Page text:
Pinnacle Treatment Centers announced its acquisition of HealthQwest and the organization’s five outpatient centers in Georgia. It will continue to operate under the HealthQwest brand. Pinnacle operates inpatient and outpatient facilities in eight states.
Averhealth, a provider of drug testing services for courts and social programs, has acquired the testing services of Treatment Assessment Screening Center, a private, not-for-profit in Arizona. Private equity firm Five Arrows Capital Partners provided the investment.
Outreach Recovery has acquired More With Doc C, LLC, expanding its medication-assisted treatment services in Maryland. The company operates multiple locations in four states.
Autism Services & Intellectual/Developmental Disabilities
There’s a renewed effort to encourage early diagnosis and intervention for children with autism spectrum disorder. With a higher prevalence rate, the demand for services will continue to grow.
Meanwhile, with attention focused on job growth for the balance of 2020, advocates will likely ask for more assistance in care coordination for those with intellectual and developmental disabilities (I/DD). Such services will be an attractive complement to traditional supports among deal targets.
Proud Moments ABA in July acquired Autism & Behavior Consulting Services, LLC. Founded in 2014, Proud Moments ABA offers applied behavior analysis (ABA) at 11 locations nationwide.
Acorn Health, a national provider of autism services for children, has acquired the ABA therapy assets affiliated with Concord Foundations Network. The deal enables Acorn Health to expand services into Maryland, Pennsylvania, and Tennessee, while increasing capacity in Michigan and Virginia.
The Center for Social Dynamics, LLC, a portfolio company of NMS Capital, has acquired Behavior & Development Center, LLC, located in Southern California. The deal marks the portfolio company’s second transaction since June.
The Columbus Organization in July announced it had acquired assets of Rendon Support Services, a Florida-based provider of I/DD support services. In September, it also acquired the assets of Advocates in Action, a New Jersey-based care coordination provider. The organization operates under the HealthEdge Investment Partners, LLC portfolio and is CARF-accredited.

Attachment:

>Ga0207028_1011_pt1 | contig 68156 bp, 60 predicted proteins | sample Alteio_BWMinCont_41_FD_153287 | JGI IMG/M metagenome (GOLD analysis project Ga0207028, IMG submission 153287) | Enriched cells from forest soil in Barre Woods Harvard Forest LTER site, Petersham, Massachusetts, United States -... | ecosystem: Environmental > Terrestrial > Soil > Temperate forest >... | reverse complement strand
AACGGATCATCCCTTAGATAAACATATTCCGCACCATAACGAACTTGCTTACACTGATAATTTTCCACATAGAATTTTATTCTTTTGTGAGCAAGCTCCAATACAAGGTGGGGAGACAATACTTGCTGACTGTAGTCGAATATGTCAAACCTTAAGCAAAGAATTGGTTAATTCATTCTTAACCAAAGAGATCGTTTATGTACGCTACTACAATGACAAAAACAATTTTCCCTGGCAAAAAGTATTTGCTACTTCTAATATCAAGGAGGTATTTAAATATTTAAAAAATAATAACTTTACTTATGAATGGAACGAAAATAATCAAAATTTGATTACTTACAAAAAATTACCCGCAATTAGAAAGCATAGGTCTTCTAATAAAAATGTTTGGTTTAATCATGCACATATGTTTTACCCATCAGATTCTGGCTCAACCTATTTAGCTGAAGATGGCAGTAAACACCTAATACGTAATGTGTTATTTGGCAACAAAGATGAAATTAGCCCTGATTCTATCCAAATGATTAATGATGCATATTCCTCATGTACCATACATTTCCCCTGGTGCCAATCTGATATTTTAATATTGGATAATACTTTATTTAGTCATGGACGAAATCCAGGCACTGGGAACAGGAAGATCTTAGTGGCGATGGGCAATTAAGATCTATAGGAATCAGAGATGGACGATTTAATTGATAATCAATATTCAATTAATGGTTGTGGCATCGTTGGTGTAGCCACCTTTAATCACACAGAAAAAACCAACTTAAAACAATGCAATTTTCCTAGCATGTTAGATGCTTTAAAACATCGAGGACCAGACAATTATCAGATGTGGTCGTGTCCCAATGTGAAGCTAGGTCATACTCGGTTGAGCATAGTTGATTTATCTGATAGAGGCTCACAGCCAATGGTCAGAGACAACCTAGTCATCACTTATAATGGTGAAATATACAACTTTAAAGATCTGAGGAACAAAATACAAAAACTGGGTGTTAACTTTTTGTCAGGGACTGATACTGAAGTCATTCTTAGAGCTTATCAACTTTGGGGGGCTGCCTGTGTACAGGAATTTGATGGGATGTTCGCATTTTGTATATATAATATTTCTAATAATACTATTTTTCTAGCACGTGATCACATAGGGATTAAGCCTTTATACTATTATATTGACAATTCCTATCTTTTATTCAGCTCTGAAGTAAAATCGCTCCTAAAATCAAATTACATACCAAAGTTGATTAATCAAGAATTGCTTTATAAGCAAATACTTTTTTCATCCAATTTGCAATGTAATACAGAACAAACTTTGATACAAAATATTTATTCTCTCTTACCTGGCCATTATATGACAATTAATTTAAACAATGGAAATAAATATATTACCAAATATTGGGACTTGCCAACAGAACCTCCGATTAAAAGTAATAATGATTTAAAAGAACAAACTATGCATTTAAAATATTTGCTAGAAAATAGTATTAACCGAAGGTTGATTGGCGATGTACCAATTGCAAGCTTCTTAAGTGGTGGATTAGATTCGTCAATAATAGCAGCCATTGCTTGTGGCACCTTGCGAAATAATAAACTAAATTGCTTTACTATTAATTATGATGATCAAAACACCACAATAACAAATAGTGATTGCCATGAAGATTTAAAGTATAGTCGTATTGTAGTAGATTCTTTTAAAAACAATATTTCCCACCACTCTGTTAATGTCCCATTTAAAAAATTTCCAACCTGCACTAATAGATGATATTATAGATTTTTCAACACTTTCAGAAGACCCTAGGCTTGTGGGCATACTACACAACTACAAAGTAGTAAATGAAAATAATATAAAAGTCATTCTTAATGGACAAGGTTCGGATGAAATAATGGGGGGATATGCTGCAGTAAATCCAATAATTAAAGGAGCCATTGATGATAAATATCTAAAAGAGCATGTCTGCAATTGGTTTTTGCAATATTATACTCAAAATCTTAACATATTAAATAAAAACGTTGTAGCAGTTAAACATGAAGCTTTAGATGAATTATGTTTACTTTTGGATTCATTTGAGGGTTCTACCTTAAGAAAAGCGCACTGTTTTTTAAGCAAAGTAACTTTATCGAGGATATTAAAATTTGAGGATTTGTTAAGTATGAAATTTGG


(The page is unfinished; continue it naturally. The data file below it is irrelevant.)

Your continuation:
Texas-based Caregiver Inc. in August closed the deal to acquire Pine Ridge-Pine Village Inc. in Ohio, which provides residential, day treatment and supported living I/DD services. The transaction represents Caregiver’s seventh acquisition in the state.
Because overall costs are high for individuals with mental health conditions, providers can make an excellent case for payers to continue on with policies that enable access to care, such as telehealth options. In fact, payers report annual costs as much as 3.5 times higher for those with mental health and addiction disorders.
A recent survey also found that 81% of behavioral health providers began using telehealth for the first time this year in response to the COVID-19 pandemic. Additionally, 70% said they plan to continue offering telehealth moving forward.
Summit BHC in July acquired Highland Hospital in Charleston, West Virginia, marking its first entry into the state. The hospital has 115 beds for acute and residential psychiatric care as well as a 16-bed crisis residential/detox substance use disorder treatment center. The deal was Summit’s second acquisition of the year, and has grown its network to 15 states.
Column Health in July announced the acquisition of the Center for Psychiatric Medicine. The organization’s community-based outpatient clinics are located throughout Massachusetts and Connecticut, offering psychiatry, neuropsychiatry and addiction treatment services.
The Comprehensive Counseling LCSWs counseling practice in September was acquired by LearnWell, a Massachusetts-based mental health services company, which gains new multilingual virtual counseling capabilities as a result of deal. Eagle Private Capital and 424 Capital provided the investment.
Private equity firm Enhanced Healthcare Partners has invested in NeuroPsychiatric Hospitals, an acute care provider with four locations in Indiana. The funding will help scale up services and expand into other geographic areas.
Behavioral Health M&A Quarterly Report Q4 2020 – Mertz Taggart - […] To view the Q3 2020 Behavioral Health Report click here. […]